SEATTLE - A cruise ship that turned sharply over the weekend, injuring almost 80 people, is on its way back to Alaska today.
The 853-foot Norwegian Sky malfunctioned Saturday near the mouth of the Strait of Juan de Fuca, south of British Columbia's Vancouver Island. Autopilot failure caused a jarring turn, sending plates and glassware crashing near the end of an Alaska-to-Seattle cruise, the U.S. Coast Guard said.
"It was like the Titanic. People were flying around in chairs. The gift shop was destroyed," said Sharon Suttle, a travel-consultant manager from Greensboro, N.C., after leaving the ship in Seattle. "I was afraid for my life. It was scary."
The Norwegian Sky is the same ship that discharged treated blackwater, or toilet waste, that exceeded legal standards May 3 between Juneau and Ketchikan, according to the Coast Guard.
In Saturday's incident, the autopilot on the Norwegian Sky malfunctioned and the rudders swung, turning the ship hard to the left when a crew member switched to manual controls, Coast Guard Lt. j.g. Scott Casad said at a news conference Sunday.
A total of 78 people reported injuries and 13 were treated Saturday when the ship docked in Victoria, British Columbia, for
Injured: A Norwegian Sky passenger, who declined to give his name, waits for his ride at Pier 66 in Seattle on Sunday after receiving injuries to his head and ankle when the ship's autopilot failed.
JAY DROWNS / THE ASSOCIATED PRESS
a four-hour shore visit, Casad said.
Two passengers stayed in Victoria for precautionary medical care, but all others boarded the ship to Seattle on Saturday evening as scheduled, the cruise line said. One other person was treated Sunday in Seattle, Casad said.
The autopilot malfunction appeared to have been caused by a computer error, Casad said.
Terry Gallagher, spokesman for Norwegian Cruise Line, said he had no additional details on the incident.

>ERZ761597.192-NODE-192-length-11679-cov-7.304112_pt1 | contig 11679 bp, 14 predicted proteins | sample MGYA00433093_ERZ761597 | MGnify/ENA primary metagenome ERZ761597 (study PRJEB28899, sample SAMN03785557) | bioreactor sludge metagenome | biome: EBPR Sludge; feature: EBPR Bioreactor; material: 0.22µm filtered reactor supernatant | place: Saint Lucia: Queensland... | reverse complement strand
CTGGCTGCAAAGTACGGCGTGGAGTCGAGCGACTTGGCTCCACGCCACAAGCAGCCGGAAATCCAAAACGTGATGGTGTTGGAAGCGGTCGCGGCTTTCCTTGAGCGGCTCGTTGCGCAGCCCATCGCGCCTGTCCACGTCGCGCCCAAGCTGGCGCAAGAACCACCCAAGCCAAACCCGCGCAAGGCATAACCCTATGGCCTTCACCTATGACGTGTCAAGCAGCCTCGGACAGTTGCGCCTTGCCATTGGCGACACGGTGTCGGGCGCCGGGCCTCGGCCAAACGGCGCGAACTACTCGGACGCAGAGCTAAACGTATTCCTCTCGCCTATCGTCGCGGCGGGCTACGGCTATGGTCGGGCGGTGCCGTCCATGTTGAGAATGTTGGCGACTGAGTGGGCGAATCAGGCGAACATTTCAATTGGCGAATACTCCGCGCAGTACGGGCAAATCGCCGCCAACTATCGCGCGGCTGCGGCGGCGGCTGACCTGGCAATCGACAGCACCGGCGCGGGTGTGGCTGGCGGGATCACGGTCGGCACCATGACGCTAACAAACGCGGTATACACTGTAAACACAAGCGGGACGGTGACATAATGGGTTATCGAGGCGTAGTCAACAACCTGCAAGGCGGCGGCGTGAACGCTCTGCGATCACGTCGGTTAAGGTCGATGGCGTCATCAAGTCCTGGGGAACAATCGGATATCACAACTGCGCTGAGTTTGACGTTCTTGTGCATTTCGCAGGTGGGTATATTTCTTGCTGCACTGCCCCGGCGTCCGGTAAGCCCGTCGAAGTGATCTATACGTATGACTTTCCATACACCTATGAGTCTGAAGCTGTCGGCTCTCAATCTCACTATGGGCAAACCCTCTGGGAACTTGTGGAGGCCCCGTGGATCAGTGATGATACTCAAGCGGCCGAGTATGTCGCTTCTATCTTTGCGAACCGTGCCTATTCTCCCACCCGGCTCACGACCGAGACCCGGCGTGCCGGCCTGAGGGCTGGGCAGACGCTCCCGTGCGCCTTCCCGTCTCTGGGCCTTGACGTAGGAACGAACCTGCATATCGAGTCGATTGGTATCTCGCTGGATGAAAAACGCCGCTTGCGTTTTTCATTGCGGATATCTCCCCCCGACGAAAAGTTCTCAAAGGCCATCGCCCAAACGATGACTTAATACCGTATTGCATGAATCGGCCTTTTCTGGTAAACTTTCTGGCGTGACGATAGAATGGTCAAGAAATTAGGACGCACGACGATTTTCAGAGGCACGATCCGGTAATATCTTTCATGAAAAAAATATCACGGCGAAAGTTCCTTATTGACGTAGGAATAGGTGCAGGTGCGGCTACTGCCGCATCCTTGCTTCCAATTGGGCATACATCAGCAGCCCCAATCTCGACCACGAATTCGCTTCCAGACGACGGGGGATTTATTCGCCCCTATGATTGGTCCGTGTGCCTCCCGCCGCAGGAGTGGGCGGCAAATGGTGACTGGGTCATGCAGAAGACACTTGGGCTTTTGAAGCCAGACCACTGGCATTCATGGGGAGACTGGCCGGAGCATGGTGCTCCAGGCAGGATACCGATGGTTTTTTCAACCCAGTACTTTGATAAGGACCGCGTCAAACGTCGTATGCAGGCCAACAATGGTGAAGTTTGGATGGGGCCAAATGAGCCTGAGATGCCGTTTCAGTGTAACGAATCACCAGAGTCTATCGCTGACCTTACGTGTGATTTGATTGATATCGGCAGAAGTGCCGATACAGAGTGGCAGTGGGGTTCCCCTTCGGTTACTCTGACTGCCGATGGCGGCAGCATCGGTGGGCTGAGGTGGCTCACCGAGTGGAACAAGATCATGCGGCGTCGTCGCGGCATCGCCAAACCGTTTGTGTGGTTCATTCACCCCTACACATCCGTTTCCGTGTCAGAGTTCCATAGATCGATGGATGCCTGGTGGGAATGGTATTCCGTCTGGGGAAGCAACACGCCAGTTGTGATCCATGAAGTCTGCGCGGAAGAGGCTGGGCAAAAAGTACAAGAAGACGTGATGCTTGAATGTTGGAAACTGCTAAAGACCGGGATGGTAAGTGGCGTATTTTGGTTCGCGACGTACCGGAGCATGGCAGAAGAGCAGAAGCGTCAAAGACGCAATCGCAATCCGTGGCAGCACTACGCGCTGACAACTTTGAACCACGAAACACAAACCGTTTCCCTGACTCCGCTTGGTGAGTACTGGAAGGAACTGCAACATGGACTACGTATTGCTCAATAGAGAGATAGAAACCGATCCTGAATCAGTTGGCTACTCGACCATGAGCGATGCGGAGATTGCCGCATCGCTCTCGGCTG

The Coast Guard cleared the vessel to resume operations but ordered that the autopilot not be used, Casad said. Coast Guard investigators will continue trying to determine if the injuries could have been prevented and if the ship should have been using autopilot in that area.
The ship left Seattle for Alaska on another cruise shortly before 5 p.m. Sunday and is due in Juneau about 2 p.m. Tuesday.
The 2,975 passengers and crew aboard the ship, based in Seattle and registered in the Bahamas, had been at sea since May 13, Mother's Day. The eight-day cruise included stops at Juneau, Skagway and Glacier Bay, Port of Seattle spokesman Doug Williams said.
The mishap occurred near the mouth of the strait that links Puget Sound with the Pacific Ocean, extending inland between Washington state's Olympic Peninsula and Canada's Vancouver Island.
"We were in the dining room, and all the dishes were falling around us. The ship sort of righted itself, then it happened again and everything fell off the table. It really felt like it was going to tip over," said Alice Crady, 71, of Tampa, Fla. who was on the cruise with her husband.
"We had just finished lunch, and we heard a grinding noise and everything started tilting," said Judy Fields, 55, of La Grange, N.C.
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